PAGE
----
GDPR fines and penalties to date

Since the implementation of the General Data Protection Regulation (“GDPR”) in April 2016, at least 233 fines have been issued to businesses and organizations by supervisory bodies throughout the European Union. It is critical for businesses across all industries to stay up-to-date on: (i) where fines have been assessed under the GDPR; (ii) how fines have been assessed under the GDPR; and (iii) why fines have been assessed under the GDPR.

This article will cover the following topics:

  • Trends on fines and penalties issued under the GDPR
  • The impact of GDPR fines on small businesses 
  • The largest fines imposed under the GDPR to date
  • How to avoid GDPR penalties and fines

Trends on fines and penalties issued under the GDPR

Various member states have been more proactive than others in the frequency of fines and penalties issued under the GDPR. Spain leads the European Union in fines issued with 80, while Croatia, Lithuania, and Malta have only issued a single fine, respectively. In total, businesses have been fined more than 467,000,000 EUR under the GDPR as of April 2020.

The overall number of fines issued by member states has steadily increased monthly. In fact, each of the past six months has set the record for the most fines issued in a month since the implementation of the GDPR.

Below is a ranking of fines by GDPR violation type since the GDPR’s implementation:

  • Insufficient technical and organizational measures to ensure the security of personal information – 332,962,397 EUR (62 fines);
  • Lack of legal basis for personal data processing – 110,178,168 EUR (101 fines);
  • Non-compliance with personal data processing principles of the GDPR – 16,070,665 (40 fines);
  • Non-compliance regarding the rights of data subjects – 7,857,697 EUR (24 fines);
  • Non-compliance with information obligations – 557,265 EUR (15 fines);
  • Noncompliance with personal data breach notification obligations – 158,425 (15 fines);
  • Failure to appoint a data protection officer – 61,000 EUR (2 fines);
  • Lack of cooperation with a supervisory authority – 55,511 EUR (9 fines);
  • Improper data processing agreement – 14,380 EUR (1 fine).

Do major corporations only receive fines under the GDPR? 

While it is true that the largest fines issued under the GDPR have typically been large businesses (i.e. the largest fine issued was against British Airways for 204,600,000 EUR in July 2019), small businesses are not ignored by the supervisory bodies that assess GDPR fines and penalties. In fact, the fine and penalty structure under the GDPR was designed to ensure businesses of all sizes would be held liable for non-compliance. Below is a list of various small businesses and organizations that have been fined under the GDPR:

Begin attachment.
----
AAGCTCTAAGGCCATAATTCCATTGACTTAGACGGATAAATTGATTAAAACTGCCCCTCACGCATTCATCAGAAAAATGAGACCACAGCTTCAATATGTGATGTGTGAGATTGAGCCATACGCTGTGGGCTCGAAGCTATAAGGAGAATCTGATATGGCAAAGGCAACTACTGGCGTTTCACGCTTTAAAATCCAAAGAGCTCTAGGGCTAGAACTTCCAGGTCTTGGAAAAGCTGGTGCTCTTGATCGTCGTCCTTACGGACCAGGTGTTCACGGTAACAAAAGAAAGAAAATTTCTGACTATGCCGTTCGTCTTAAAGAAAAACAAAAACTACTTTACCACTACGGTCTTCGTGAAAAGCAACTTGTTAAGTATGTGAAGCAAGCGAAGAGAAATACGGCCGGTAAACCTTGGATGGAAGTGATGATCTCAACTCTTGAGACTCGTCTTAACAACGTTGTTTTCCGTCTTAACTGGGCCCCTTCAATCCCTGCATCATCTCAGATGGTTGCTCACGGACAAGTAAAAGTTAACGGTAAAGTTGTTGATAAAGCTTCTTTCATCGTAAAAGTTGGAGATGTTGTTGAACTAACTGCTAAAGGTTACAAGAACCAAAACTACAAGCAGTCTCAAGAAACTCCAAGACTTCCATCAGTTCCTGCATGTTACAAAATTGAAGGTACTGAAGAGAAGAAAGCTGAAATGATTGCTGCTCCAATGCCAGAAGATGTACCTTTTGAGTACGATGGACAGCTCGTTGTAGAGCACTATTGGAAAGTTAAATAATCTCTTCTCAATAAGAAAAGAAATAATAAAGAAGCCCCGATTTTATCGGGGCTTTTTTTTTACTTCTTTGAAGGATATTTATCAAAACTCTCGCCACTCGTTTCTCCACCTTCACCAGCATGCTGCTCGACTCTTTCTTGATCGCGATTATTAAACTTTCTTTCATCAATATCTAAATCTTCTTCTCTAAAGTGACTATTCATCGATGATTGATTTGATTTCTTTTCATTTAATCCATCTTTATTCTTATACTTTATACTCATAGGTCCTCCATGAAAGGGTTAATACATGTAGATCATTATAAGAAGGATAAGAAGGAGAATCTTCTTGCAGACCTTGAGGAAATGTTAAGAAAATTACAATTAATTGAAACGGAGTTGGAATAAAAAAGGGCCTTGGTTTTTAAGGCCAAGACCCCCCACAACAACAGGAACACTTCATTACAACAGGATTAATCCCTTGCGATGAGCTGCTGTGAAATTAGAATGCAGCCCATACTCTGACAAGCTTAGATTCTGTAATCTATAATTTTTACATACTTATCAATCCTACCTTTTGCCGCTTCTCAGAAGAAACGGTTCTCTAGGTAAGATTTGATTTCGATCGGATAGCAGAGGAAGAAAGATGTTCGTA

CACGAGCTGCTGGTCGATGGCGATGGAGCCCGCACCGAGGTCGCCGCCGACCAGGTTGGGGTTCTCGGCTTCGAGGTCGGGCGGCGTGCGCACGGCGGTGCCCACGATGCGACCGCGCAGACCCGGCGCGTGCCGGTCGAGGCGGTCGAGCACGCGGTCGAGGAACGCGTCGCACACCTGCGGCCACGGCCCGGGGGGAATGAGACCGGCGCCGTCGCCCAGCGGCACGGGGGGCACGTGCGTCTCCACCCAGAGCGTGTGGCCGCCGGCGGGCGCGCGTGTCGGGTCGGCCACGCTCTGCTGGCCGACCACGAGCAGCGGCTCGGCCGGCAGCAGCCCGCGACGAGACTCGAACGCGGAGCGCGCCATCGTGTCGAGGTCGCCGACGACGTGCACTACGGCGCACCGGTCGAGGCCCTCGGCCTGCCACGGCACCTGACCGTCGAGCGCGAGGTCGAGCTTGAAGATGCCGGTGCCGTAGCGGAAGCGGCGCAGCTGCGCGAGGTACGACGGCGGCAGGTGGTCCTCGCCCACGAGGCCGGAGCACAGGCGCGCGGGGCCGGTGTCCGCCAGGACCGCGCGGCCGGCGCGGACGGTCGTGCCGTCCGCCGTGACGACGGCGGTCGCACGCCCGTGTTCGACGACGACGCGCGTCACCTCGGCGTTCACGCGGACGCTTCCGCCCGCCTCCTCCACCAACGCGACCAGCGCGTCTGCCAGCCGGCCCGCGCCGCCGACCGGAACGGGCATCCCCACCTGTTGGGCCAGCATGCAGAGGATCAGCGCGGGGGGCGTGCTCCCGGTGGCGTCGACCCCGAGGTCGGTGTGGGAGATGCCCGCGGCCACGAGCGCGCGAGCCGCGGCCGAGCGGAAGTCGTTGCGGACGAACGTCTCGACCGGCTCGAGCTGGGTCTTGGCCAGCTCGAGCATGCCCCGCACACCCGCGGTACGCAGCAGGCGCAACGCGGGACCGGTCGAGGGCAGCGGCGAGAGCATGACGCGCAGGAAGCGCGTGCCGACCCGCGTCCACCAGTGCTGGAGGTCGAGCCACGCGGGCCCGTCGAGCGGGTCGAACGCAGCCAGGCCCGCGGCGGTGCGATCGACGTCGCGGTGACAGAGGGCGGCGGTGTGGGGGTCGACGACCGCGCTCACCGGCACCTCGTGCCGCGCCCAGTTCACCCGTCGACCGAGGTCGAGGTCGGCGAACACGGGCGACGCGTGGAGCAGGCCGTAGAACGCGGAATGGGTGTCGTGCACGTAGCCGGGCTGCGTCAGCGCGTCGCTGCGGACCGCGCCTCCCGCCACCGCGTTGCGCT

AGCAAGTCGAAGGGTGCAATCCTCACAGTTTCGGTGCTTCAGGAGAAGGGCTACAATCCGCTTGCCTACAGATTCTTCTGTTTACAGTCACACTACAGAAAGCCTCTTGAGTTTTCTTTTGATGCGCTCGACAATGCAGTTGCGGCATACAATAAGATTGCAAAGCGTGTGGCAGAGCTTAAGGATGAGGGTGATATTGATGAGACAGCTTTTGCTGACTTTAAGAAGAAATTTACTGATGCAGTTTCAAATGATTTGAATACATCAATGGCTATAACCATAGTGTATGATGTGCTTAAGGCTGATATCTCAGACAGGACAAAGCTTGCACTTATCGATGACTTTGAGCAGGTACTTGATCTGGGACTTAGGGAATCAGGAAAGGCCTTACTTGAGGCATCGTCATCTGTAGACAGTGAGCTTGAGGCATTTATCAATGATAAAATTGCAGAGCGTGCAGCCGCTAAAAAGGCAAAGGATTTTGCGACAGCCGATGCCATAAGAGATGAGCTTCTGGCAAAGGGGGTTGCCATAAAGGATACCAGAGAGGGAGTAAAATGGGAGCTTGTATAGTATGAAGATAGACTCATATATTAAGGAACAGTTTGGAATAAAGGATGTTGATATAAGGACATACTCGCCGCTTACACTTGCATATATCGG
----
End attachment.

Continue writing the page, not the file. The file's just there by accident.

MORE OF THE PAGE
• The Romanian supervisory authority fined an infertility association 2,000 EUR in March 2020 for a failure to transmit requested information to authorities. The infertility association was under investigation to determine whether the association disclosed personal data without consent.
  •  The Spanish supervisory authority fined a homeowner association 2,000 EUR in March 2020 for a violation of the GDPR principles  – specifically for video surveillance of a public space without any legal basis to do so.
  • The Icelandic supervisory authority fined a secondary school 9,000 EUR in March 2020 for a lack of measures in place to ensure personal data security. A teacher at the school emailed students and parents an attachment containing the academic performance and overall well-being of students without their consent.
  • The Polish supervisory authority fined a primary school 4,600 EUR in March 2020 for not having a legal basis to process the personal data of students. The school utilized student fingerprinting in order to distribute meals in the cafeteria. The supervisory authority determined that the school could find other methods of distributing meals to students without the use of their biometric data.
  •  The Norwegian supervisory authority fined a local grocery chain 36,800 EUR in February 2020 for distributing video surveillance of children who allegedly shoplifted from the grocery store. The supervisory authority determined that the store did not have a legal basis for releasing the video.